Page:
This tour was made possible by the Historic Districts Council. It is part of the nonprofit’s “Six To Celebrate,” which offers tours of six areas the group deems worthy of preservation.
“These tours serve to highlight neighborhoods that many New Yorkers are unaware of to shine a light on unknown aspects of their history or built environment,” said Barbara Zay of HDC.
The Forest Close Association its neighborhood for the honor. Forest Close is a group of 1927 rowhouses bounded by 75th Road, 76th Avenue, and Austin Street.
“Townhome living in Forest Close and nearby Arbor Close allows for gardening, outdoor dining, or winter reading by the fireplace,” said Forest Close resident Elisa Barsoum Losada. “Each home has a private patio overlooking a shared common green space and doorbells on the patio. These features encourage a sense of community, and allow neighbors to live and work together throughout the seasons.”
“Contemporary architects and developers can take a lesson from the design of Forest Close,” said Joanne Wasti, who opened her Forest Close home to visitors for cookies and lemonade. “As people become more aware of their carbon footprint and green design, Forest Close is an example of a design emphasizing community. The shared garden area also helps with run-off and cools our homes in the summer.”
The Association maintains a covenant which regulates changes to its architecture and open spaces, similar to the Forest Hills Gardens Corporation. Established in 1909 and designed by Grosvenor Atterbury, the Gardens is America’s earliest planned garden community.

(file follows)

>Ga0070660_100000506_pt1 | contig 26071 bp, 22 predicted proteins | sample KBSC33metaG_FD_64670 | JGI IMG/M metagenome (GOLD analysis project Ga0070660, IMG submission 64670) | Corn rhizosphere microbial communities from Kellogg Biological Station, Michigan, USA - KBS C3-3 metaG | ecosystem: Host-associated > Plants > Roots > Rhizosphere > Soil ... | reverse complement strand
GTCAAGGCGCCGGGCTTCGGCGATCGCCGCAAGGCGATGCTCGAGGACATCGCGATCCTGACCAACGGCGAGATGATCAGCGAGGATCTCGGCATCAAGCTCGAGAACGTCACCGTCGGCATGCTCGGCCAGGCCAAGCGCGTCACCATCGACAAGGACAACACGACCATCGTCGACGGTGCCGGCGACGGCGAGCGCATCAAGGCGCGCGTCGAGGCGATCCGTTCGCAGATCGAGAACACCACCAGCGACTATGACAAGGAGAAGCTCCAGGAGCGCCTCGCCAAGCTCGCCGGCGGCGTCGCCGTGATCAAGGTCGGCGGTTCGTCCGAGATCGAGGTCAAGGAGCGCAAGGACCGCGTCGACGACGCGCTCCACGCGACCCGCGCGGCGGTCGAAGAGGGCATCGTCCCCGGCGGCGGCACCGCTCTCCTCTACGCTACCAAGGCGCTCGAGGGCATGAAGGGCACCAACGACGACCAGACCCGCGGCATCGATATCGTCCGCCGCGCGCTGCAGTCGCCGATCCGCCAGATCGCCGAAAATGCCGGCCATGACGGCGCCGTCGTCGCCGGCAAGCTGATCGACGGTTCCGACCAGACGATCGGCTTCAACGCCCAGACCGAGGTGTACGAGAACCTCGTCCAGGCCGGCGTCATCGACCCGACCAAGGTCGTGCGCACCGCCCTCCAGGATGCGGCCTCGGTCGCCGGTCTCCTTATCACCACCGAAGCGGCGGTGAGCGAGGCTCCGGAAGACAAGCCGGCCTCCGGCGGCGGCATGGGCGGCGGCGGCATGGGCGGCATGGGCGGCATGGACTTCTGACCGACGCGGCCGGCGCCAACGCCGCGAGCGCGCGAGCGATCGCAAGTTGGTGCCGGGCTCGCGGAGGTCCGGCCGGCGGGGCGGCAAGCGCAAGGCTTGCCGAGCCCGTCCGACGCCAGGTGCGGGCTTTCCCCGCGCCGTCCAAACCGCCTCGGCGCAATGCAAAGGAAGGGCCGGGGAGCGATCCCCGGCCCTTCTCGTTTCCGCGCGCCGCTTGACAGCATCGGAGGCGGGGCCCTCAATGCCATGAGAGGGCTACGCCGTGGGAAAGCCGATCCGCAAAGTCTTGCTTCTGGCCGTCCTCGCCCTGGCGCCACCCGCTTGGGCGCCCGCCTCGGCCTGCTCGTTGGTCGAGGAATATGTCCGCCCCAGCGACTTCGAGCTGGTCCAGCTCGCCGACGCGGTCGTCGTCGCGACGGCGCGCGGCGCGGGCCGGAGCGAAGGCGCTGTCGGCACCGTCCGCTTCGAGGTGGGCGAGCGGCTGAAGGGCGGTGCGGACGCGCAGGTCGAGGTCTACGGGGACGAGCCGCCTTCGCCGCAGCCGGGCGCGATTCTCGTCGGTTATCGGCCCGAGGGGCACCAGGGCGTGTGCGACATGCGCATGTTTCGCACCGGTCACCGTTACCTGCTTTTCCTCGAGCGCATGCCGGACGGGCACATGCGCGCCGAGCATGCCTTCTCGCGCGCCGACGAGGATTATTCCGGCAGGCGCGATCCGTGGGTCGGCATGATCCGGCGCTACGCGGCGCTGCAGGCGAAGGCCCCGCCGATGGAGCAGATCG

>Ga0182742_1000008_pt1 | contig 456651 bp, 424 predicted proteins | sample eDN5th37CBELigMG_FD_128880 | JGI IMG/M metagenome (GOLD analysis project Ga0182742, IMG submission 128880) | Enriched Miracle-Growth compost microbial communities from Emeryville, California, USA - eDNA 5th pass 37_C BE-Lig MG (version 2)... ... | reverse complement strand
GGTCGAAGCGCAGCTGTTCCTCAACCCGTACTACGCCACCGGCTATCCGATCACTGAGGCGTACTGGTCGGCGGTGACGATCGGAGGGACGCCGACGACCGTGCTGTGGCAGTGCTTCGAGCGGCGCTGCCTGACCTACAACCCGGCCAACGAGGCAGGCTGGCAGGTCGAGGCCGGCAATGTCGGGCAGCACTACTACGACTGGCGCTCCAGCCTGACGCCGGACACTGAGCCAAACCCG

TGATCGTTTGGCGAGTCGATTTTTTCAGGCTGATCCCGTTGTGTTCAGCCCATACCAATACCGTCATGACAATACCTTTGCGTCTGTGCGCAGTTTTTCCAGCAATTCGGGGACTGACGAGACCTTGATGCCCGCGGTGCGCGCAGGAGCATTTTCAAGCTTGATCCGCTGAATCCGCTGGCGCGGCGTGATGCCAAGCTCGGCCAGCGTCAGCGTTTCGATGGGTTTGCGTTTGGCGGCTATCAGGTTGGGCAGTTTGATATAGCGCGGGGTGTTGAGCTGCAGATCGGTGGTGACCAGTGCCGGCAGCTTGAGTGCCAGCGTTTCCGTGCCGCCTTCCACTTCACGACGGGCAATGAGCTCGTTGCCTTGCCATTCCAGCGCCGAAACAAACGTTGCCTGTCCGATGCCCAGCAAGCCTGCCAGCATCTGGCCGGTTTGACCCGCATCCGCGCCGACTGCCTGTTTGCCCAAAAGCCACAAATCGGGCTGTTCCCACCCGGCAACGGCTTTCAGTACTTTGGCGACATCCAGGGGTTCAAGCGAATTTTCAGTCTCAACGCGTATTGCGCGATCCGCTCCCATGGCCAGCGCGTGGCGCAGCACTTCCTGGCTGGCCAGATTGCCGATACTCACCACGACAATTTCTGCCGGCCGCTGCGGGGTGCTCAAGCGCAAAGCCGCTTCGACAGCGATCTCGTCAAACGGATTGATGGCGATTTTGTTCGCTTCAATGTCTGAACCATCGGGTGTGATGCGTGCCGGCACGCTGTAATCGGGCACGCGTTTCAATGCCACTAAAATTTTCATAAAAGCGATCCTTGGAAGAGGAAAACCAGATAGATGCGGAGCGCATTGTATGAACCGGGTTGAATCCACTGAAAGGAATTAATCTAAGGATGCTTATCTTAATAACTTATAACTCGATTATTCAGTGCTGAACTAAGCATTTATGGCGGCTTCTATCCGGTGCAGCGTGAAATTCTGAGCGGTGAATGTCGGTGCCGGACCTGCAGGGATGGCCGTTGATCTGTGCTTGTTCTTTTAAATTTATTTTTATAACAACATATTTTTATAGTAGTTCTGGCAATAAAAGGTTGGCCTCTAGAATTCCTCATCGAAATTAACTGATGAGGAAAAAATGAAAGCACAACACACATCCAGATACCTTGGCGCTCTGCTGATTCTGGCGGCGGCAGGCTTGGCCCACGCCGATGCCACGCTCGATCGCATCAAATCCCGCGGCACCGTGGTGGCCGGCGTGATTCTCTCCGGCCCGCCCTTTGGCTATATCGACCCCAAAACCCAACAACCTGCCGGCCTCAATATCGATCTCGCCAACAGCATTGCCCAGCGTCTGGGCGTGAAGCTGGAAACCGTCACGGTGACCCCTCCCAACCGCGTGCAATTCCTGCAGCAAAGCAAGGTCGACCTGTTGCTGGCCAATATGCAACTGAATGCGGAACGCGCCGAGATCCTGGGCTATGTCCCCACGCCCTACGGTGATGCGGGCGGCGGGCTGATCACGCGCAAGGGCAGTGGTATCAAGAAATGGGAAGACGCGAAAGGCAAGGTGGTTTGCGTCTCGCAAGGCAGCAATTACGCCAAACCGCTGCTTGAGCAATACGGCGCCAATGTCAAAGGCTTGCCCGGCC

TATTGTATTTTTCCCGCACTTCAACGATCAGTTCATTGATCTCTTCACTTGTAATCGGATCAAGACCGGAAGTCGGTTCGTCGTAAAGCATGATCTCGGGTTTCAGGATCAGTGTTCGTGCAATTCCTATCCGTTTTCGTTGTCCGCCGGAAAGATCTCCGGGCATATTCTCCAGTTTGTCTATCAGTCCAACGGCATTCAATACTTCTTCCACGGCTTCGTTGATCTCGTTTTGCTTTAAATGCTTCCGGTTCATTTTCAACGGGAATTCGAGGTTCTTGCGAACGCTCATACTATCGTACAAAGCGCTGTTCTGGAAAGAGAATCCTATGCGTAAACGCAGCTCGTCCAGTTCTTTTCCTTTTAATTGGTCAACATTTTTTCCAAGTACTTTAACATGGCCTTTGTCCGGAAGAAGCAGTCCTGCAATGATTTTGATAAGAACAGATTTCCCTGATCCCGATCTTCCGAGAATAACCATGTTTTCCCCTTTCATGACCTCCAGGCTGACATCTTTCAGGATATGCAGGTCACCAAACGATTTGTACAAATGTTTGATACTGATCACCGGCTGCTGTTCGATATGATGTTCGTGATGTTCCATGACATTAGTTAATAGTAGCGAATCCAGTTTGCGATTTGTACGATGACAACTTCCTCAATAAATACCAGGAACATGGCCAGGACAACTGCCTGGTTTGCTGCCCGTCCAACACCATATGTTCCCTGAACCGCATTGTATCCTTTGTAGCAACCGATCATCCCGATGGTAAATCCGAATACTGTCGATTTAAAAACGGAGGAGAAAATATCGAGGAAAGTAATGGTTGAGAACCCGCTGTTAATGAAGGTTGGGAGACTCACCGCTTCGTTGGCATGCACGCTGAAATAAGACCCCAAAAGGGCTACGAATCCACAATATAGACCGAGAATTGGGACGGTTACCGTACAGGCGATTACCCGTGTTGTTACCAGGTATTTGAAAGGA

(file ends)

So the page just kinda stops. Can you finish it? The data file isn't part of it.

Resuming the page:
On the tour, Lewis highlighted the community’s history and clever design principles. Station Square was conceived as a town center, which merges residential space with an inn, shops, and the LIRR station.
“Atterbury’s walkway system around Station Square is brilliant,” Lewis said. “He figured, ‘why should people staying at the Inn have to schlep their luggage outside?’ He created over the street bridges and a walkway system that goes through the buildings.
“This is urban thinking, not suburban thinking,” he added. “It’s about civilizing the city’s way to live in the industrial era.”
Another stop was Atterbury’s 1926 Community House, which contains a theater, a social hall, and basketball courts.
“There was room for everybody,” Lewis said, relating it to the garden communities of nearby Jackson Heights and Kew Gardens. “It was very common in a quality community development to have a clubhouse.”
“Protecting places such as the Forest Hills Gardens and Forest Close is important for it is part of the fabric of New York City,” said Elmhurst resident Helen Chin. “It is unique not just in terms of community, but in architecture, design, and urban planning. What was incredible is how soothing and nurturing the environment was.”